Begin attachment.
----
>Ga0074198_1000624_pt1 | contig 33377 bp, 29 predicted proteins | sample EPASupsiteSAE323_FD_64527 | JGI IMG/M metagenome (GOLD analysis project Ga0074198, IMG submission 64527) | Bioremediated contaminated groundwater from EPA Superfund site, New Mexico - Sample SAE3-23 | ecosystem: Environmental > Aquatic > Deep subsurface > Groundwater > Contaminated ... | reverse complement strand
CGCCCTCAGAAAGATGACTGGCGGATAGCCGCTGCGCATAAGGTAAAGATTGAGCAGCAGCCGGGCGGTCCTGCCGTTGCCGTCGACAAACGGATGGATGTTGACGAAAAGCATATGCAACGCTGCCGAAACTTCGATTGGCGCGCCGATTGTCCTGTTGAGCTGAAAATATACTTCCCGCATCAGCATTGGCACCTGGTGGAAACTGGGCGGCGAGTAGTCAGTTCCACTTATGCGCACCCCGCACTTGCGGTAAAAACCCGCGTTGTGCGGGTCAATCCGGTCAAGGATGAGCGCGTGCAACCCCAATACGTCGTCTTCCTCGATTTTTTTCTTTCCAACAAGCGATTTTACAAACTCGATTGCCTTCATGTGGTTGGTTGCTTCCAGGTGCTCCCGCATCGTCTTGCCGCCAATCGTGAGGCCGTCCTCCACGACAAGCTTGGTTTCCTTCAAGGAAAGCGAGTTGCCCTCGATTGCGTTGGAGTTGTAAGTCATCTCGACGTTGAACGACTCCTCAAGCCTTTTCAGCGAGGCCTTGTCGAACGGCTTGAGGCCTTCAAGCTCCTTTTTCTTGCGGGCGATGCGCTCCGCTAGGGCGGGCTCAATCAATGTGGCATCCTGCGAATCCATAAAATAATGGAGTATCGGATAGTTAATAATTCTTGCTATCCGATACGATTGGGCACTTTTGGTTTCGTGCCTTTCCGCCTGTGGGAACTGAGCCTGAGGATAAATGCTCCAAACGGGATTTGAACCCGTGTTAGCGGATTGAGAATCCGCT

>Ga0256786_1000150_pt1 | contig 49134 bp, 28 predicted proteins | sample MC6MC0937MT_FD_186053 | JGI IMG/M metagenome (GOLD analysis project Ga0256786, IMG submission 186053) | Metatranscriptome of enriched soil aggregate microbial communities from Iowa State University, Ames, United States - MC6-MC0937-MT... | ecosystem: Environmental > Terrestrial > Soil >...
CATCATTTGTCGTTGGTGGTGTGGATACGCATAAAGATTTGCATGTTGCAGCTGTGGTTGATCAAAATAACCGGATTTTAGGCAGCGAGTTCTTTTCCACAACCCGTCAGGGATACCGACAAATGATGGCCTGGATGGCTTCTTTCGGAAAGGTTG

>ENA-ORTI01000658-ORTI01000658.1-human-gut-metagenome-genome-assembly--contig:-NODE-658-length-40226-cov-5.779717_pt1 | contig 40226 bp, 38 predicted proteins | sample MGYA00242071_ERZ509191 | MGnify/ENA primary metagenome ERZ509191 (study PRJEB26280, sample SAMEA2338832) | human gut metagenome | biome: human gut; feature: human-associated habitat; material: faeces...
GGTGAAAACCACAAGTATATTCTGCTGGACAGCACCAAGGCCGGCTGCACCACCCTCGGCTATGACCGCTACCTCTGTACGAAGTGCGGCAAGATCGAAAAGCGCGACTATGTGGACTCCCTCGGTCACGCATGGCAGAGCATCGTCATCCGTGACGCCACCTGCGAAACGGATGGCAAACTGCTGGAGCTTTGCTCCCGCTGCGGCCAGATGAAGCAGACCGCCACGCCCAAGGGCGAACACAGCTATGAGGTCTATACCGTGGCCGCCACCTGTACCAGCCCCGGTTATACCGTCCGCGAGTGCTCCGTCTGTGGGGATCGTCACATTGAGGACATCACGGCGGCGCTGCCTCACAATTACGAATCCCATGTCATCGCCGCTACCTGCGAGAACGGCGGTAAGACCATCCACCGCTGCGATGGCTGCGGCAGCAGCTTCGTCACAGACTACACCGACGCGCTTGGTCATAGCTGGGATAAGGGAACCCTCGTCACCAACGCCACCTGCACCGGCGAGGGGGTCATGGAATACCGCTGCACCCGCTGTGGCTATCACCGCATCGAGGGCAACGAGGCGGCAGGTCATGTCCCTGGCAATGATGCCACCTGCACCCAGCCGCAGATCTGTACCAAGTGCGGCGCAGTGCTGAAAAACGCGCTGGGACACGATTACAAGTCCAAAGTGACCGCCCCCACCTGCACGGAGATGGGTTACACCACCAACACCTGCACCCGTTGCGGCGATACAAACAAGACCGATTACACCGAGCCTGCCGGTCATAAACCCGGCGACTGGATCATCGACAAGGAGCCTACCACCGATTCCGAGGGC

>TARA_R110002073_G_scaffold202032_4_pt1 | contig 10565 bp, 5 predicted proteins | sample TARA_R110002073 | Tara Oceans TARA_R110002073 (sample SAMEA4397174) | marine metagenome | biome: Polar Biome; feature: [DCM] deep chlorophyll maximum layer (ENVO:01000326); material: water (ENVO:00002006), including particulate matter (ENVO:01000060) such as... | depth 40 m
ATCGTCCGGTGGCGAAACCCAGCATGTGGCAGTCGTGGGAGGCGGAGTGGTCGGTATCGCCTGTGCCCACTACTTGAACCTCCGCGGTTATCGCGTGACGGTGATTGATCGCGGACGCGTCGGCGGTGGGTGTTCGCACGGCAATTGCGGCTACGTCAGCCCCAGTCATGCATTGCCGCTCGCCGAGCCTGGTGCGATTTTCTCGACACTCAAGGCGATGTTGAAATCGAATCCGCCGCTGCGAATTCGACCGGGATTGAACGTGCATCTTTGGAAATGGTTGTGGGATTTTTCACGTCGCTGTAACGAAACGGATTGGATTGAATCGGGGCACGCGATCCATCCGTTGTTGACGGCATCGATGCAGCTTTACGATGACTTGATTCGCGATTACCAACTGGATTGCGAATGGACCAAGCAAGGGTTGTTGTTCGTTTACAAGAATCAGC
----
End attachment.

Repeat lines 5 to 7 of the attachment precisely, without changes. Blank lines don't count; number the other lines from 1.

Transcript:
>ENA-ORTI01000658-ORTI01000658.1-human-gut-metagenome-genome-assembly--contig:-NODE-658-length-40226-cov-5.779717_pt1 | contig 40226 bp, 38 predicted proteins | sample MGYA00242071_ERZ509191 | MGnify/ENA primary metagenome ERZ509191 (study PRJEB26280, sample SAMEA2338832) | human gut metagenome | biome: human gut; feature: human-associated habitat; material: faeces...
GGTGAAAACCACAAGTATATTCTGCTGGACAGCACCAAGGCCGGCTGCACCACCCTCGGCTATGACCGCTACCTCTGTACGAAGTGCGGCAAGATCGAAAAGCGCGACTATGTGGACTCCCTCGGTCACGCATGGCAGAGCATCGTCATCCGTGACGCCACCTGCGAAACGGATGGCAAACTGCTGGAGCTTTGCTCCCGCTGCGGCCAGATGAAGCAGACCGCCACGCCCAAGGGCGAACACAGCTATGAGGTCTATACCGTGGCCGCCACCTGTACCAGCCCCGGTTATACCGTCCGCGAGTGCTCCGTCTGTGGGGATCGTCACATTGAGGACATCACGGCGGCGCTGCCTCACAATTACGAATCCCATGTCATCGCCGCTACCTGCGAGAACGGCGGTAAGACCATCCACCGCTGCGATGGCTGCGGCAGCAGCTTCGTCACAGACTACACCGACGCGCTTGGTCATAGCTGGGATAAGGGAACCCTCGTCACCAACGCCACCTGCACCGGCGAGGGGGTCATGGAATACCGCTGCACCCGCTGTGGCTATCACCGCATCGAGGGCAACGAGGCGGCAGGTCATGTCCCTGGCAATGATGCCACCTGCACCCAGCCGCAGATCTGTACCAAGTGCGGCGCAGTGCTGAAAAACGCGCTGGGACACGATTACAAGTCCAAAGTGACCGCCCCCACCTGCACGGAGATGGGTTACACCACCAACACCTGCACCCGTTGCGGCGATACAAACAAGACCGATTACACCGAGCCTGCCGGTCATAAACCCGGCGACTGGATCATCGACAAGGAGCCTACCACCGATTCCGAGGGC

>TARA_R110002073_G_scaffold202032_4_pt1 | contig 10565 bp, 5 predicted proteins | sample TARA_R110002073 | Tara Oceans TARA_R110002073 (sample SAMEA4397174) | marine metagenome | biome: Polar Biome; feature: [DCM] deep chlorophyll maximum layer (ENVO:01000326); material: water (ENVO:00002006), including particulate matter (ENVO:01000060) such as... | depth 40 m